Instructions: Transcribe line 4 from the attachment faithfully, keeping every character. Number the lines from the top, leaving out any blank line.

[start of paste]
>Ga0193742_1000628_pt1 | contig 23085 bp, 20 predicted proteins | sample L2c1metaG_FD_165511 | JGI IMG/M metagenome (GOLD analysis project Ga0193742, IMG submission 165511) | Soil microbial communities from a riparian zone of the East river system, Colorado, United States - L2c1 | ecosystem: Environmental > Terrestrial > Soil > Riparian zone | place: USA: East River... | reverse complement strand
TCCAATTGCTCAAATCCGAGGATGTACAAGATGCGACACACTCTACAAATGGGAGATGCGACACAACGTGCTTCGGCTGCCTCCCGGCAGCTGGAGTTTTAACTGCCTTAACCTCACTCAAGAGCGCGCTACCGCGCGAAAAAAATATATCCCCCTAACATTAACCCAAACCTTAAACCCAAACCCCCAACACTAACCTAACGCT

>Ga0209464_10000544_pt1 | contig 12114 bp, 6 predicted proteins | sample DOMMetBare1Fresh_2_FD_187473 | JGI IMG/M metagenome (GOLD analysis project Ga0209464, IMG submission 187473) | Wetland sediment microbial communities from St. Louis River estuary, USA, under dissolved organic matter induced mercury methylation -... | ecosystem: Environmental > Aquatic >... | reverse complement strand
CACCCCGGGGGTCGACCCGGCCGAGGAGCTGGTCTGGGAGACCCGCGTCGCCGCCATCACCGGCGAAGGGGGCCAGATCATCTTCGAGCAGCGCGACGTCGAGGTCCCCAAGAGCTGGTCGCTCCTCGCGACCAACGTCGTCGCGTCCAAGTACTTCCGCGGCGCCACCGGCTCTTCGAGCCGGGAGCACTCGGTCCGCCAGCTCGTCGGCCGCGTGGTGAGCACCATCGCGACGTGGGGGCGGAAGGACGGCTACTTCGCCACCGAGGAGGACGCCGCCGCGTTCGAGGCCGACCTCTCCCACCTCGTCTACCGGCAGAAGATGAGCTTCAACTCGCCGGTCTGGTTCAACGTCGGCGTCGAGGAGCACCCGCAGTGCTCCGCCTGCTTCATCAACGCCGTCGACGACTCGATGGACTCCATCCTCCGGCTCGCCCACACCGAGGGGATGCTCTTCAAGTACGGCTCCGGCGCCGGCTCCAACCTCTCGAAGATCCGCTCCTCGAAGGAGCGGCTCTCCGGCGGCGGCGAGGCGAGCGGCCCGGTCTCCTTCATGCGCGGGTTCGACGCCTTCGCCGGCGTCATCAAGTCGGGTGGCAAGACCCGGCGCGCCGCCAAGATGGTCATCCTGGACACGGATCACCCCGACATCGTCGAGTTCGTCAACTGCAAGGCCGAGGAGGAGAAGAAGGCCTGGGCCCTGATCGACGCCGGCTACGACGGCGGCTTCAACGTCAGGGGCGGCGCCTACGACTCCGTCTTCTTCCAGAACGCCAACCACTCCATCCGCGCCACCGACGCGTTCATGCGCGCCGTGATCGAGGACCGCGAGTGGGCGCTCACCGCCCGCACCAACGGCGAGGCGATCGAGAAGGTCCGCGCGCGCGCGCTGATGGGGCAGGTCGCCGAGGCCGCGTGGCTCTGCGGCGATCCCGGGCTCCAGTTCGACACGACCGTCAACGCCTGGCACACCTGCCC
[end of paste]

CACCCCGGGGGTCGACCCGGCCGAGGAGCTGGTCTGGGAGACCCGCGTCGCCGCCATCACCGGCGAAGGGGGCCAGATCATCTTCGAGCAGCGCGACGTCGAGGTCCCCAAGAGCTGGTCGCTCCTCGCGACCAACGTCGTCGCGTCCAAGTACTTCCGCGGCGCCACCGGCTCTTCGAGCCGGGAGCACTCGGTCCGCCAGCTCGTCGGCCGCGTGGTGAGCACCATCGCGACGTGGGGGCGGAAGGACGGCTACTTCGCCACCGAGGAGGACGCCGCCGCGTTCGAGGCCGACCTCTCCCACCTCGTCTACCGGCAGAAGATGAGCTTCAACTCGCCGGTCTGGTTCAACGTCGGCGTCGAGGAGCACCCGCAGTGCTCCGCCTGCTTCATCAACGCCGTCGACGACTCGATGGACTCCATCCTCCGGCTCGCCCACACCGAGGGGATGCTCTTCAAGTACGGCTCCGGCGCCGGCTCCAACCTCTCGAAGATCCGCTCCTCGAAGGAGCGGCTCTCCGGCGGCGGCGAGGCGAGCGGCCCGGTCTCCTTCATGCGCGGGTTCGACGCCTTCGCCGGCGTCATCAAGTCGGGTGGCAAGACCCGGCGCGCCGCCAAGATGGTCATCCTGGACACGGATCACCCCGACATCGTCGAGTTCGTCAACTGCAAGGCCGAGGAGGAGAAGAAGGCCTGGGCCCTGATCGACGCCGGCTACGACGGCGGCTTCAACGTCAGGGGCGGCGCCTACGACTCCGTCTTCTTCCAGAACGCCAACCACTCCATCCGCGCCACCGACGCGTTCATGCGCGCCGTGATCGAGGACCGCGAGTGGGCGCTCACCGCCCGCACCAACGGCGAGGCGATCGAGAAGGTCCGCGCGCGCGCGCTGATGGGGCAGGTCGCCGAGGCCGCGTGGCTCTGCGGCGATCCCGGGCTCCAGTTCGACACGACCGTCAACGCCTGGCACACCTGCCC